• Seriously? What's your definition of beaten? Death? Cause, there aint many Superheroes selling books right now who were ever beaten by their villians. They're the heroes. It's kind of their thing to eventually win so they can sell the next issue.<p> See, is this where we delve into minutia to belabor the point? And i do believe Mongul whipped that ass, when he was introduced. The point is, many of the villains i bothered to mention has either brought Superman to deaths door or severely taxed his abilities, like any good villain does. As Supes is the hero of the story, he tends to pull thru just as Spider-Man tends to pull thru, whether he's fighting Dr. Octopus or the entire Sinister Six.

  • July 14, 2011, 2:10 p.m. CST

    Not really, Stalkeye. You'd have to exist to hurt my feelings.

    by Poptard_JD

    You're just words on a page, sir. Your feeble attempts are just that. Sticks and stones, after all. I don't think I've ever made the mistake of calling myself "cool", and I've never read Sandman. In fact, I'm pretty sure out of the two of us, only you have resorted to name calling. I am impressed though. Way to actually crawl out from under your internet rock to make a whole sentence. "are you one of those psuedo hipsters that disregard the Man behind the Moniker" - I wasn't aware there was an army of pseudo hipsters who's purpose is to disregard the Man behind the Moniker. I think you quoting a vapid mag like WIZARD as a reason to like something makes my point for me. You have a point with the Super S though, I'll give you that. I do like the S shield due to it's stylistic attributes. It's actually designed as opposed to just slapped on the forehead.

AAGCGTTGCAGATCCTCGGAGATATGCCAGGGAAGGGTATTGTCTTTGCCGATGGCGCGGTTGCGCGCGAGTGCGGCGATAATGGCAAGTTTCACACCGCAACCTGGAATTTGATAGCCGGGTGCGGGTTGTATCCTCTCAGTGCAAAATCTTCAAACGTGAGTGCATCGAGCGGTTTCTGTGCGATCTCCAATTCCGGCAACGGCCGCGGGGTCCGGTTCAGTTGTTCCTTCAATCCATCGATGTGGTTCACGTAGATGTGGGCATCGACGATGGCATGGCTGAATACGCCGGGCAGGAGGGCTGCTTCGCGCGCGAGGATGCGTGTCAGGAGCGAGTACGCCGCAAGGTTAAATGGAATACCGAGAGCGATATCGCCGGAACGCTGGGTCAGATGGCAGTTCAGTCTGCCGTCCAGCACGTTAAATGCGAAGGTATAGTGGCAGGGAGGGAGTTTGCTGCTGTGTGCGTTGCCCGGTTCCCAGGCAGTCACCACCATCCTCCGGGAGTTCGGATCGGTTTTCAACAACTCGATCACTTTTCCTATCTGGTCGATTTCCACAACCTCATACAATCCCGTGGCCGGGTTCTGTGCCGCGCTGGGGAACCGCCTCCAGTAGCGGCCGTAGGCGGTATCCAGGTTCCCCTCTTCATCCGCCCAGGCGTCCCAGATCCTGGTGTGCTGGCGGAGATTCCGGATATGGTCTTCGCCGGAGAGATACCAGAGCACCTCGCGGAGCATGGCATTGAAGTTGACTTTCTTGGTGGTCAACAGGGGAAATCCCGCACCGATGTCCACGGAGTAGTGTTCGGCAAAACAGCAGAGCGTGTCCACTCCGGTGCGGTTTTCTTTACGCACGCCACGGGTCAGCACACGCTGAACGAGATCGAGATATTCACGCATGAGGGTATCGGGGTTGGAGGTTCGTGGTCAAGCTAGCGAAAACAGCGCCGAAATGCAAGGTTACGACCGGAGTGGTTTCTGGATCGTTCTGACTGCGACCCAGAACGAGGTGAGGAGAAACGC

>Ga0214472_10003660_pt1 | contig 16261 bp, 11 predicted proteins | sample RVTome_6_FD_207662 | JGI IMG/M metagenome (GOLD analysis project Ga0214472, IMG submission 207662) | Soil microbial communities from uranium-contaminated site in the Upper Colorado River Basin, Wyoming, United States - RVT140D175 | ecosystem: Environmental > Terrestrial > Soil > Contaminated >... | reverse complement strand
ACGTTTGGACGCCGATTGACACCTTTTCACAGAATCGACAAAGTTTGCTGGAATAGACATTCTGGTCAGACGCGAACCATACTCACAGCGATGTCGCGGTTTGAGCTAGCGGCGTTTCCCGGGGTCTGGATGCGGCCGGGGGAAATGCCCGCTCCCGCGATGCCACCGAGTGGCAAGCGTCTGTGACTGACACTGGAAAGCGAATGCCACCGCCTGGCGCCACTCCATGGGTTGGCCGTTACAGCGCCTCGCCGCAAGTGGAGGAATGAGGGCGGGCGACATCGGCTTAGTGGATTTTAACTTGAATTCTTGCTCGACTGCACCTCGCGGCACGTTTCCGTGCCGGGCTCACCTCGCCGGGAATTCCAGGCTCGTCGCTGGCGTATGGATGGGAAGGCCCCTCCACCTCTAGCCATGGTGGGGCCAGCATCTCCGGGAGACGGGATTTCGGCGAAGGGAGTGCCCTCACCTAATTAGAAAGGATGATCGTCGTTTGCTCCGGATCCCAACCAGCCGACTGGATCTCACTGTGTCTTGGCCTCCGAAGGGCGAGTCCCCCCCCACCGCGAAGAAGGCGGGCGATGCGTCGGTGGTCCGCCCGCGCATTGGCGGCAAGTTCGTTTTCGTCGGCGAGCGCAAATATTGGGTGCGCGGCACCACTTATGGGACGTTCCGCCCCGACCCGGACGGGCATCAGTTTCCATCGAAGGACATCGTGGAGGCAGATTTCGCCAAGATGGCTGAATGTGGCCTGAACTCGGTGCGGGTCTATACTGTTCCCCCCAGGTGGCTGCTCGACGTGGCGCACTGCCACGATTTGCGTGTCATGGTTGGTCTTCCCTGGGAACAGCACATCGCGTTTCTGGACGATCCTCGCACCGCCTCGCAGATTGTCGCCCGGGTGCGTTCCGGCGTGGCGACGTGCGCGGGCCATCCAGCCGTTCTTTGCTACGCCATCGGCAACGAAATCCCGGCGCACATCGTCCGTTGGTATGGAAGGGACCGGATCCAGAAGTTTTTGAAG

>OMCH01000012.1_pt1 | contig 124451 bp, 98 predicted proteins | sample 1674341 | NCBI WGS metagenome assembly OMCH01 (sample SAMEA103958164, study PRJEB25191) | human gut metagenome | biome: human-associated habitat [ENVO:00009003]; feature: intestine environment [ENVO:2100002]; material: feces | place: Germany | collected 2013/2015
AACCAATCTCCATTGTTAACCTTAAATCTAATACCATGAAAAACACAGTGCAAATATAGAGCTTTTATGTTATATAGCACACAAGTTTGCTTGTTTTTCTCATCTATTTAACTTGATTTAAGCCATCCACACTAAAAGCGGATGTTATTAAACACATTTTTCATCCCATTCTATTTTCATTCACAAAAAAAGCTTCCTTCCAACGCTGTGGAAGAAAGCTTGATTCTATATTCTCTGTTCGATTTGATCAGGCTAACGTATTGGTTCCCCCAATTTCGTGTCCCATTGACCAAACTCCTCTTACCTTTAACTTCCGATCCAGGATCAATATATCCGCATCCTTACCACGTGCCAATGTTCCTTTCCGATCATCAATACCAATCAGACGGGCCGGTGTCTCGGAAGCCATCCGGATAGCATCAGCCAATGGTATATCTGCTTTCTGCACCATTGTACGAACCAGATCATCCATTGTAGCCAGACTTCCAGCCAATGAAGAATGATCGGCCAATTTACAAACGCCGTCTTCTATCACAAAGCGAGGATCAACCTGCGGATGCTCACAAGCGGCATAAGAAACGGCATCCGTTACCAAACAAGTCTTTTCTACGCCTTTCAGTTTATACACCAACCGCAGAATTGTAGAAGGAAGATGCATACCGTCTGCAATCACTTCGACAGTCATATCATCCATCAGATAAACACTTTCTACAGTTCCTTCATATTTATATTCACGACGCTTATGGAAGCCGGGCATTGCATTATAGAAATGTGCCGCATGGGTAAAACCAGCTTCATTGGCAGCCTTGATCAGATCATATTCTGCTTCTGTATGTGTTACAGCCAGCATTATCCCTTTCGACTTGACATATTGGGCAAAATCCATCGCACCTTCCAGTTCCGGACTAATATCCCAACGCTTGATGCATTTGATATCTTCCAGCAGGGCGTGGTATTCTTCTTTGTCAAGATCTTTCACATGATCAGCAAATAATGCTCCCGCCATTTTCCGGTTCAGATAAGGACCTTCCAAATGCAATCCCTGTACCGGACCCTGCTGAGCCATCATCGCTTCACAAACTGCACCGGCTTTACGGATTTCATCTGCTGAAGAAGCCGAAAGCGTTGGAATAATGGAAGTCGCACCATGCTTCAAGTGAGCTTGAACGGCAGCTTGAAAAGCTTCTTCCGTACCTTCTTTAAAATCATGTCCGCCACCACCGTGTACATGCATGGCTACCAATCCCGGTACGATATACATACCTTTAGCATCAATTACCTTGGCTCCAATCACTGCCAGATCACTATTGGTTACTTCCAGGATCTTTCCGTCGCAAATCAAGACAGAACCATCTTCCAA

• July 14, 2011, 2:14 p.m. CST

    You mentioned TOYMAN. Did he actually beat Superman?

    by Poptard_JD

    THAT dude? Really?

  • July 14, 2011, 2:15 p.m. CST

    I know JD personally

    by optimous_douche

    And can entirely back-up that he's not cool :-)

  • July 14, 2011, 2:18 p.m. CST

    And yes, I understand WHY Cap was created..

    by Poptard_JD

    and he was perfect for the time and just what the country needed from comics. I just have a hard time finding him relevant today, is all.

  • July 14, 2011, 2:19 p.m. CST

    I miss some 90s events

    by optimous_douche

    Namely Armageddon 2001 (but Flashpoint is definitely delivering that vibe) And Unity. Valiant might have crumbled, but in the first year or two the continuity was tighter than a nun's vag.

  • July 14, 2011, 2:27 p.m. CST

    THANK you Douche! ;) I knew you'd have my back!

    by Poptard_JD